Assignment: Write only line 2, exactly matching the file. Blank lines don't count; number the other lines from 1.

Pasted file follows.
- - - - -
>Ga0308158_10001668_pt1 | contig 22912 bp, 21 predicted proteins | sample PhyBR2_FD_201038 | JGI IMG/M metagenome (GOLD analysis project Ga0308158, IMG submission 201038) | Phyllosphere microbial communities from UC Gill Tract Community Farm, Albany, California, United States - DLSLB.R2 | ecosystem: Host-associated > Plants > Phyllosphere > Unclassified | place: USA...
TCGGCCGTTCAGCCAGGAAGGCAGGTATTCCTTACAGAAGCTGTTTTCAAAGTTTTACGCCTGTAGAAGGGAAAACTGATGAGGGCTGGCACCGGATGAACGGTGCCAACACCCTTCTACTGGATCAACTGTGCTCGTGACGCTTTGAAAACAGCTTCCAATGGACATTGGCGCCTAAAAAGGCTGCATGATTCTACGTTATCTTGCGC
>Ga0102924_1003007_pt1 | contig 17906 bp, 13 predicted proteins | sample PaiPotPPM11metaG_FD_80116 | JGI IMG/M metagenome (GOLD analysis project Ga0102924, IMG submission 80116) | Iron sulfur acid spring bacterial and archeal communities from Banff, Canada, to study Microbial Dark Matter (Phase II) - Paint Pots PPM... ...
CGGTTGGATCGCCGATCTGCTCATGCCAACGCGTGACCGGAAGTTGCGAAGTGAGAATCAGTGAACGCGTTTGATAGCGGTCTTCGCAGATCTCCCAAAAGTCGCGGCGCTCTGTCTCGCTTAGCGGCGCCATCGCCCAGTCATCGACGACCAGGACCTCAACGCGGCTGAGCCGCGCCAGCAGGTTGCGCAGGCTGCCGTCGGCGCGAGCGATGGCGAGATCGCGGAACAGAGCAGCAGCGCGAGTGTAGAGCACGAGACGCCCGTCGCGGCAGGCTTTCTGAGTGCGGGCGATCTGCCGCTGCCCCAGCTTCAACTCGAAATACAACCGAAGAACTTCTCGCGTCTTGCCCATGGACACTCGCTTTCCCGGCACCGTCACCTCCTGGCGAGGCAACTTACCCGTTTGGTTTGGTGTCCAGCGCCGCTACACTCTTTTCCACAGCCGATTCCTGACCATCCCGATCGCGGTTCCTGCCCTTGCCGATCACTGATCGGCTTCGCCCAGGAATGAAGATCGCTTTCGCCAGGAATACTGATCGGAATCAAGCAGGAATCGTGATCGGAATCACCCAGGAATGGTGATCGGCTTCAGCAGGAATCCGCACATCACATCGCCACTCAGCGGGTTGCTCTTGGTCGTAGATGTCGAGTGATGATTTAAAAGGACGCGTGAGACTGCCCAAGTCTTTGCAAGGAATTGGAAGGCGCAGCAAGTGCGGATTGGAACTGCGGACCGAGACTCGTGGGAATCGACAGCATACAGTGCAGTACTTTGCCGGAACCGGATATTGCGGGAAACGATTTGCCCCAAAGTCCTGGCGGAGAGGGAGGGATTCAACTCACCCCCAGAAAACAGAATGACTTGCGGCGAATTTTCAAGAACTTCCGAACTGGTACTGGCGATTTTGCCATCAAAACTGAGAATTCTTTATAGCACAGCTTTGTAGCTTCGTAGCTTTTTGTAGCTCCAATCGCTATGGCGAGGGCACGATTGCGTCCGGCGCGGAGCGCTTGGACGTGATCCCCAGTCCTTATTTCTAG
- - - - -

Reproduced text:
TCGGCCGTTCAGCCAGGAAGGCAGGTATTCCTTACAGAAGCTGTTTTCAAAGTTTTACGCCTGTAGAAGGGAAAACTGATGAGGGCTGGCACCGGATGAACGGTGCCAACACCCTTCTACTGGATCAACTGTGCTCGTGACGCTTTGAAAACAGCTTCCAATGGACATTGGCGCCTAAAAAGGCTGCATGATTCTACGTTATCTTGCGC